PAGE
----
Thursday, November 21, 2013

URSP Student Hyun Sung Deepens HIV Cell Biology Understanding through Interactive Games

I got interested in the HIV game development project as I met my mentor Dr. Schwebach in my cell biology class. I have always been interested in the human immunodeficiency virus since I have worked as a technician in a virology lab and as a member of the LGBT community and know the devastating damages of this virus. My mentor expressed his interest in STEM education and we thought it would be a great idea to develop a video game that teaches the cell biology of HIV, which is only a little covered in the cell biology curriculum. We found a team of computer scientists who were willing to take on this task with us!

            My long term career goal is to become a scientific researcher or educator. I probably will not work directly with infectious diseases but the lessons and skills I picked up as a laboratory technician will tremendously help me in graduate school. My field is neuroscience and it is a very interdisciplinary field where philosophy, psychology, biology, chemistry, computer science, and many other areas merge. Collaborating with a team of computer scientist will teach me how to communicate with other experts who are not in my field. In the process, I am also learning about game design and programming languages, which will be a great asset to my future career as a scientist.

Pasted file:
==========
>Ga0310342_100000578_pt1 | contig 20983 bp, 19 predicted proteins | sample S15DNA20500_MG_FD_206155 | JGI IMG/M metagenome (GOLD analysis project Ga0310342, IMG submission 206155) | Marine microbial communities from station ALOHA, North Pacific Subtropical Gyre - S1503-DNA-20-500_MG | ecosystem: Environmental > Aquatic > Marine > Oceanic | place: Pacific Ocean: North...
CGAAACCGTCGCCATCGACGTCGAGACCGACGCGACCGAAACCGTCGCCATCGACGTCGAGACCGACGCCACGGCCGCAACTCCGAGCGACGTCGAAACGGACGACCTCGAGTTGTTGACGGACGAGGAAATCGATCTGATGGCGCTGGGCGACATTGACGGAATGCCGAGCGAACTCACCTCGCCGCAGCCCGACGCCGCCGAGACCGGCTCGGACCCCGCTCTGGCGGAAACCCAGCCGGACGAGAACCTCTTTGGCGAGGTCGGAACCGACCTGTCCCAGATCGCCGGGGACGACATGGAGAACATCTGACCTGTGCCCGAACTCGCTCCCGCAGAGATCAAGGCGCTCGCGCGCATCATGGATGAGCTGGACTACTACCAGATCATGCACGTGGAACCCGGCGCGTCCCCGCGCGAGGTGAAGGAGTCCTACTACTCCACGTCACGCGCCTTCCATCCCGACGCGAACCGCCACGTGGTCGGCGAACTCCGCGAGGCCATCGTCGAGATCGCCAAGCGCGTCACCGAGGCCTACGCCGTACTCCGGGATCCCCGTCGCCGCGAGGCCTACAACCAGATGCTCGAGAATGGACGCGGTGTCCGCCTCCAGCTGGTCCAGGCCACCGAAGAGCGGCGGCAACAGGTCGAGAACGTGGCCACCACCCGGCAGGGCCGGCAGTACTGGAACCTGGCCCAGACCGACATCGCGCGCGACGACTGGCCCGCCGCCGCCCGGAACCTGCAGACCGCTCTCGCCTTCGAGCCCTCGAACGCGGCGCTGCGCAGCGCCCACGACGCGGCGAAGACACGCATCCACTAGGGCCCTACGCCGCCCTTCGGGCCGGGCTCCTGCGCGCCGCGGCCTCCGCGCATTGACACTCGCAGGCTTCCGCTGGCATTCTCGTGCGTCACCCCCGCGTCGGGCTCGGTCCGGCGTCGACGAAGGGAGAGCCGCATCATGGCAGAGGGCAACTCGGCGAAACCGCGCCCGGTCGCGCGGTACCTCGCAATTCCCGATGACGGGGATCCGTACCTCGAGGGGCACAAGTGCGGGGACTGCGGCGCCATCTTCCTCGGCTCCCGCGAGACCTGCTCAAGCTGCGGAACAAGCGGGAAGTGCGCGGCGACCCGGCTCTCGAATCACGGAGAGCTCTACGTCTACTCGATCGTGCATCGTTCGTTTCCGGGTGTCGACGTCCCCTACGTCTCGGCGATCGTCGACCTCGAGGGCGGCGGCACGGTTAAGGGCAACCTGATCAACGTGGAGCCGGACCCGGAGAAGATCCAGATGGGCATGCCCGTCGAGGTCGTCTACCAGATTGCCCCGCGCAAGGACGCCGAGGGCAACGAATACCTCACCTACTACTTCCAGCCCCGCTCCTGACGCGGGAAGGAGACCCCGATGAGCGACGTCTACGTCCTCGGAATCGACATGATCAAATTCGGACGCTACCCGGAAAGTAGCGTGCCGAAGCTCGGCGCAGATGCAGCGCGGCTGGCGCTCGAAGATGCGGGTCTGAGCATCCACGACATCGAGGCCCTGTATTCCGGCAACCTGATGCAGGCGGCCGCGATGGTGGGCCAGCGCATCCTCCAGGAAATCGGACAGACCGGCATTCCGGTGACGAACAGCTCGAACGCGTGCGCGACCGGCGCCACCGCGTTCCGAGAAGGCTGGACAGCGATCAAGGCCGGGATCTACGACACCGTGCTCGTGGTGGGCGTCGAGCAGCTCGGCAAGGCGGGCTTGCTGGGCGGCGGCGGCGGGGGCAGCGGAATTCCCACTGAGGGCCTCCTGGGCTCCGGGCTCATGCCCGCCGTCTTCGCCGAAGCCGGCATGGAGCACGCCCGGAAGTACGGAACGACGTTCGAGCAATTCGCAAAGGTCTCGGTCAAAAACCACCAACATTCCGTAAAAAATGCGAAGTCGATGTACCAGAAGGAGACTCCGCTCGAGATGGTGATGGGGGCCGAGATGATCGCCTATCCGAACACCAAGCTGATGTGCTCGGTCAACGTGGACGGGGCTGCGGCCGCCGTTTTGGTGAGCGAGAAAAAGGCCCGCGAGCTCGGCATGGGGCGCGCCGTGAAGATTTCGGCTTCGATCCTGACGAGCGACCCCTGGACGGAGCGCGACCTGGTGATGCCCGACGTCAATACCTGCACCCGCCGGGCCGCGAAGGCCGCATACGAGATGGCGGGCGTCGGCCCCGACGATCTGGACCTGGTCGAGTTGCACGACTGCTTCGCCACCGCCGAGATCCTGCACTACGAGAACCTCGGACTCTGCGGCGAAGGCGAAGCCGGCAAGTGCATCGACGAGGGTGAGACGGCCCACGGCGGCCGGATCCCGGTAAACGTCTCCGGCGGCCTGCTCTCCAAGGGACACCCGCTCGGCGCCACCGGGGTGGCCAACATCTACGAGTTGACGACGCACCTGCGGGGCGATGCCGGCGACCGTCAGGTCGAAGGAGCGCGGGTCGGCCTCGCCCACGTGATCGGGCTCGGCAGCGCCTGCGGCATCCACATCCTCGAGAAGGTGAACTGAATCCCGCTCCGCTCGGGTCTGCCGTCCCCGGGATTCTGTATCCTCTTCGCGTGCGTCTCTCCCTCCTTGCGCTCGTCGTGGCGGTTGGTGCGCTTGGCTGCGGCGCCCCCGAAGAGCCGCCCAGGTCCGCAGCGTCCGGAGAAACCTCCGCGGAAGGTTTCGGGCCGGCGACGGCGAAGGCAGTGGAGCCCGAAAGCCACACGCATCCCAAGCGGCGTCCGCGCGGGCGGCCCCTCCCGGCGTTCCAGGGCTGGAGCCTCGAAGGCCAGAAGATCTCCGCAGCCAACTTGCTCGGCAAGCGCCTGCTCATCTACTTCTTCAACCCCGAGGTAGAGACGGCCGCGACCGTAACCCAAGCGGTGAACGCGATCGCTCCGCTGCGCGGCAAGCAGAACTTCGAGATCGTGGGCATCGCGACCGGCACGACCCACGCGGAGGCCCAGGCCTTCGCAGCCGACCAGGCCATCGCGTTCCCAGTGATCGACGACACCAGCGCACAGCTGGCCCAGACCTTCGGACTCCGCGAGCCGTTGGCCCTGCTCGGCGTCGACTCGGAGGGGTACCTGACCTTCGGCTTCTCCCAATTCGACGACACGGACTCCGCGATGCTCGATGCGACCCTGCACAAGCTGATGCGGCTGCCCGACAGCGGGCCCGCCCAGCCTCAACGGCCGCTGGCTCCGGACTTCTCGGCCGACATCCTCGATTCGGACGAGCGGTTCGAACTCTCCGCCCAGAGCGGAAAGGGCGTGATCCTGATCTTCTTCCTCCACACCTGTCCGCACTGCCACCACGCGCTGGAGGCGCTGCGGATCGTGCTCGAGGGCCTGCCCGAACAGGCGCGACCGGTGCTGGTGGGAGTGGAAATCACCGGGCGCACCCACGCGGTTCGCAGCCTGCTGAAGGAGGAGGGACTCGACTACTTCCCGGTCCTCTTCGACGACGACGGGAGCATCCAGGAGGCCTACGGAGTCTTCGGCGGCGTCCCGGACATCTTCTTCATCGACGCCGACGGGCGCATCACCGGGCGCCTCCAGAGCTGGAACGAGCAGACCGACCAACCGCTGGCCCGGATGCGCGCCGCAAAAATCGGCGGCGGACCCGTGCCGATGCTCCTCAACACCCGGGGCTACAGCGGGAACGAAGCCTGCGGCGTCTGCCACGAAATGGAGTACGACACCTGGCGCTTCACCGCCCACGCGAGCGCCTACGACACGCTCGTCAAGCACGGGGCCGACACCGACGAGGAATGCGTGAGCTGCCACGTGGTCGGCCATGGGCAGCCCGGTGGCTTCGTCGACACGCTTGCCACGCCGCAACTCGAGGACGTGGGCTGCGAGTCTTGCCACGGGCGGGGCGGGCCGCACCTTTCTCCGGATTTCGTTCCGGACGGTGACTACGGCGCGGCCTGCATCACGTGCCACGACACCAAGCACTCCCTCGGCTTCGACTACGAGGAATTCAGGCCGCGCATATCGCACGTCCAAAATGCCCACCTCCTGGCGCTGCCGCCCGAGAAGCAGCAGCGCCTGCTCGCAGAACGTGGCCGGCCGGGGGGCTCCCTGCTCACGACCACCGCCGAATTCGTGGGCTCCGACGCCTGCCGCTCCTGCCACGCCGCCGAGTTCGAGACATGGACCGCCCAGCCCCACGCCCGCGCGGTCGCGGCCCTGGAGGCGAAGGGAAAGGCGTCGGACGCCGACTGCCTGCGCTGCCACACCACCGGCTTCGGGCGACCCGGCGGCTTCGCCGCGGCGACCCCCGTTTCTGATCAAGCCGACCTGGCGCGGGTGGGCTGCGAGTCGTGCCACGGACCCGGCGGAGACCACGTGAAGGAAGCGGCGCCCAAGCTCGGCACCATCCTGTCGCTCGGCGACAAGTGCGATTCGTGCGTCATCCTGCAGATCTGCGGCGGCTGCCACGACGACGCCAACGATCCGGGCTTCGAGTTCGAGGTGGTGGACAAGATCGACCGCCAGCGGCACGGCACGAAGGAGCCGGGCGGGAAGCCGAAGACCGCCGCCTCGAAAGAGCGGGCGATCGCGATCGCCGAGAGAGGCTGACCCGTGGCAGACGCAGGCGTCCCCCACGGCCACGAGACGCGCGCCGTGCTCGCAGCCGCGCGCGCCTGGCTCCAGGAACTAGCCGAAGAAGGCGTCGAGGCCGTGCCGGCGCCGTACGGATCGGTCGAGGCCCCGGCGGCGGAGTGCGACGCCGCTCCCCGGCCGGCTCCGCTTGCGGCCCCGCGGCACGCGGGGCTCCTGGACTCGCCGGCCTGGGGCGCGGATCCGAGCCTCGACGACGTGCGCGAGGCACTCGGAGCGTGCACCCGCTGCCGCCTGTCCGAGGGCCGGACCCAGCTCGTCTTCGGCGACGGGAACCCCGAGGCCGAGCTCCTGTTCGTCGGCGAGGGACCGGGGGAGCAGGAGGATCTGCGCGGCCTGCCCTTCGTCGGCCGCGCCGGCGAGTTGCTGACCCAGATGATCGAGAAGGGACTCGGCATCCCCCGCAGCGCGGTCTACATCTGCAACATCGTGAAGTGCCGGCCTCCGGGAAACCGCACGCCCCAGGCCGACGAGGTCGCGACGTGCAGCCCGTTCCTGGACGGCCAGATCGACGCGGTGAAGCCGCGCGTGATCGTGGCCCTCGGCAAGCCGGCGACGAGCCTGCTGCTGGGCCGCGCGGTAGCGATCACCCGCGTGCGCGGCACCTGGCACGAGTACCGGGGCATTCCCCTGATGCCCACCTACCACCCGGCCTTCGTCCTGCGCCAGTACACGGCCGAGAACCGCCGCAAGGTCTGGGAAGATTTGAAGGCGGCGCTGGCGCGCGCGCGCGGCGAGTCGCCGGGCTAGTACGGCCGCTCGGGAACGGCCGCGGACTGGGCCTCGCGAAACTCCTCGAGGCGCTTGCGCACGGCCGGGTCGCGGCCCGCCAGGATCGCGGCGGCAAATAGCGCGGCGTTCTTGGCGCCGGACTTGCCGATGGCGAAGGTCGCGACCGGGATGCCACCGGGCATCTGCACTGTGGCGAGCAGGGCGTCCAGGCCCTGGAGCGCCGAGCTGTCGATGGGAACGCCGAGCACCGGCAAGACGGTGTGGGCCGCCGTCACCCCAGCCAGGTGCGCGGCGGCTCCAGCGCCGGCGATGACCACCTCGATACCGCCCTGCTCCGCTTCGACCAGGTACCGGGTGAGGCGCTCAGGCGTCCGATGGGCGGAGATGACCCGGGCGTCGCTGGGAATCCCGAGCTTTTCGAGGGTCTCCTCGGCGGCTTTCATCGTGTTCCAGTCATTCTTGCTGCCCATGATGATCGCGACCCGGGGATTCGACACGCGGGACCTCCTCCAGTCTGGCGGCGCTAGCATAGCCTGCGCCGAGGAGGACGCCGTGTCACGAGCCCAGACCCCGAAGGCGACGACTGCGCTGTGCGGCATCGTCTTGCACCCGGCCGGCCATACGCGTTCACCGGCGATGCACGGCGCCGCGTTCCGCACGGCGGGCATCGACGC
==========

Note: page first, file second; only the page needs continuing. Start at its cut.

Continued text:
My weeks contain many meetings with different people involved in the project and reading primary articles. Besides meeting with my mentor weekly, we also have frequent meetings with the computer science team to discuss what’s possible and feasible in terms of the game. In order to produce an accurate game, we also plan on meeting with HIV experts and educators from GMU. I also meet with my computer science partner Ed to exchange ideas and work on the project together. I also spend some time searching for open sources videos and images we can use to incorporate into the game, while reviewing primary research articles to provide the most up-to-date, accurate scientific information available on HIV.

            The past couple weeks were a little hard because we realized setbacks and hurdles in the development of the project. What we want in our heads versus what is really feasible for us to create within the given time seemed a little discouraging to me and Ed but thankfully with the encouragements from our mentors, the project is going strong!